Code of conduct: Arcadia special master hearing

Carl McQuay (at lectern) is charged with correcting Arcadia property and zoning code violations.

The hearing is like a funeral, with dimmed lighting and scattered mourners. But the “departed” today at Arcadia city hall have been ticketed for violating city codes. Because they haven’t corrected the things for which they’ve been cited, they’re called before a judge, or special master, an out-of-town lawyer hearing these cases in administrative chambers.

The handful of violators at this Thursday hearing are glum, one of them furious, raging anywhere her frustrations can be exercised … or exorcised.

Welcome to the monthly special master hearing in Arcadia, where locals ticketed for such things as junked yards to illegal placement of trees will have the matter heard, sometimes argue their cases, mostly walk off with small fines or time to fix the problems.

Last Thursday’s code hearing was before William Nielander, the Lake Placid lawyer whose role as umpire is listening to the city and those cited for code infractions. As special master he decides, hoping for corrections without over-burdening the violator, it seemed during the 90-minute hearing.

Carl McQuay is Arcadia’s code enforcement officer issuing violations for maintenance rules or operating outside zoning. City Clerk Penny Delaney keeps minutes of today’s hearing.

The first man on the 10 a.m. docket has rental property on which the tenant operates an improperly zoned repair shop. The matter moves quickly, as the property owner agrees to conditions Nielander has set, including removing a sign soliciting customers for improper repairs. The sign will be gone in an hour, the man assures him.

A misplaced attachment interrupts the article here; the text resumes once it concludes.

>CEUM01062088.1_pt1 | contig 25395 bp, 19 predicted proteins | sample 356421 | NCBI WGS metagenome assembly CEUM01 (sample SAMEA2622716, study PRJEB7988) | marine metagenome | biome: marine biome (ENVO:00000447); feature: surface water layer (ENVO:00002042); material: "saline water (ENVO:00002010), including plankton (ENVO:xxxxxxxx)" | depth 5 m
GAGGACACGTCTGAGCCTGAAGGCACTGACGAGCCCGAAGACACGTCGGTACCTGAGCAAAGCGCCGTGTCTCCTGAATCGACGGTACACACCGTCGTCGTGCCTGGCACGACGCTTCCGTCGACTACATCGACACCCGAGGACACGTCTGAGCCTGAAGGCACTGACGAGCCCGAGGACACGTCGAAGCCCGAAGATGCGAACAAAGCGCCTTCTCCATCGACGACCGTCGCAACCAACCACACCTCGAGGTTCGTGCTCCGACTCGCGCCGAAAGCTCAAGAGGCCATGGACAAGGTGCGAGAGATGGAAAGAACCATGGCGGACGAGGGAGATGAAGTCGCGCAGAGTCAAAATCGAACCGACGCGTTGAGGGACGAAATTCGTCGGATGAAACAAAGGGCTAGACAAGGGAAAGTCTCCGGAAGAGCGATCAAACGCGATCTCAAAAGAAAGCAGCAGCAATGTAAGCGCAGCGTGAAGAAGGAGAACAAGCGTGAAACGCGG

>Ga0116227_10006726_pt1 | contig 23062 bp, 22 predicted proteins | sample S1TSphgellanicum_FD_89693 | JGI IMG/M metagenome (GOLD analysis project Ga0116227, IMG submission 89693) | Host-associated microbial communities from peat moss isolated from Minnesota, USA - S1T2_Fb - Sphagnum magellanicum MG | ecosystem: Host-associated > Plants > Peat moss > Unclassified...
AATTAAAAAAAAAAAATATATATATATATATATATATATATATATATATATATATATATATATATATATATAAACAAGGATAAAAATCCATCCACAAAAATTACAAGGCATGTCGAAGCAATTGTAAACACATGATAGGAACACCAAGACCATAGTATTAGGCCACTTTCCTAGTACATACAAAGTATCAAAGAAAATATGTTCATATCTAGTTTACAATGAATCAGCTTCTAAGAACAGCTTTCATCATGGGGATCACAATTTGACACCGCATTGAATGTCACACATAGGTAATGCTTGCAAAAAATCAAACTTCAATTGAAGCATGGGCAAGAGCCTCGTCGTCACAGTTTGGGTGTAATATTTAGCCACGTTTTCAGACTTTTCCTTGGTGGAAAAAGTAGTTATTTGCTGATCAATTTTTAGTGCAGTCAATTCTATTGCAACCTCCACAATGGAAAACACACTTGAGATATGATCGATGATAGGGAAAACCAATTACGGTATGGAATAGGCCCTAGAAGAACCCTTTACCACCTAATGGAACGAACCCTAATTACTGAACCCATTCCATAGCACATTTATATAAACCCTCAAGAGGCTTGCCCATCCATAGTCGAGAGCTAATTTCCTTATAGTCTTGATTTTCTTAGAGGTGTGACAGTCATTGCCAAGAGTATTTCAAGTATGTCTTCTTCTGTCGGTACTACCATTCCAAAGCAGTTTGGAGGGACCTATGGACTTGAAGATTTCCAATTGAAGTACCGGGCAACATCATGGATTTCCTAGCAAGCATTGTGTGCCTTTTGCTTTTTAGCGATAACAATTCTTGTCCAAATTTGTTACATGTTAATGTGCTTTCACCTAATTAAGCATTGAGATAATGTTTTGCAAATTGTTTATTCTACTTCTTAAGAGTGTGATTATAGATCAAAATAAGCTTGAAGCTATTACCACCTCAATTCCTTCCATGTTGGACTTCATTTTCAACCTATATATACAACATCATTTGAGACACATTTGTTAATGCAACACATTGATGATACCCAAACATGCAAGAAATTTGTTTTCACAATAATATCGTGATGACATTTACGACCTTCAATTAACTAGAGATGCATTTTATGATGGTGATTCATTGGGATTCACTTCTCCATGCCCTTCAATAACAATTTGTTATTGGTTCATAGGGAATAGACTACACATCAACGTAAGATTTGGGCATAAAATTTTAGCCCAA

The next matter is the outraged woman. Her father parks his car on the sidewalk, blocking the right of way, according to McQuay. The outraged woman is the man’s daughter and she tells Nielander that McQuay targets the family for harassment. The father, she said, “is pissed.” That matter is pushed back, as Nielander moves forward.

Next up is another man cited for a shabby home in a historic district. He has health problems and promised to make the repairs, or to “do the best I can,” he said, and is given a timeline or face tougher consequences. Another man parks a dump truck at his home. A daughter interprets for him; he washes the vehicle there, she tells Nielander. “Tell him there’s an ordinance” prohibiting such activities, Nielander tells the daughter. Ultimately, the man agrees.

Another woman has been cited for placing trees at her home in the city’s right of way, or easement. She had been before Nielander on a different violation involving the same trees, but Nielander had dismissed that. McQuay would cite other violations—exotic/invasive plants and utility infractions—for the same trees. Ultimately, Nielander gave the woman 60 days to move the trees from beyond the utility easement … or to remove them. Her presentation seemed to amuse him.

About an hour into the hearing the outraged woman returned. McQuay listed the violation, as the woman insisted that no cash for a gate and his poor health prompted her father to park on the sidewalk at home. Her rage gathers steam. The room is still. Nielander steps in, finally, informs the woman that “yelling doesn’t help.” Ultimately, the sides agreed to a cooling period. And if the car is moved, McQuay promises the city may waive $2,500 in pending fines for code violations. “He’s giving you options,” Nielander tells the woman, encouraging cooperation. He gavels the hearing closed.

McQuay days later in his white truck with smoked windows had cruised by the father’s home. And the car was moved from the sidewalk and parked in the yard.


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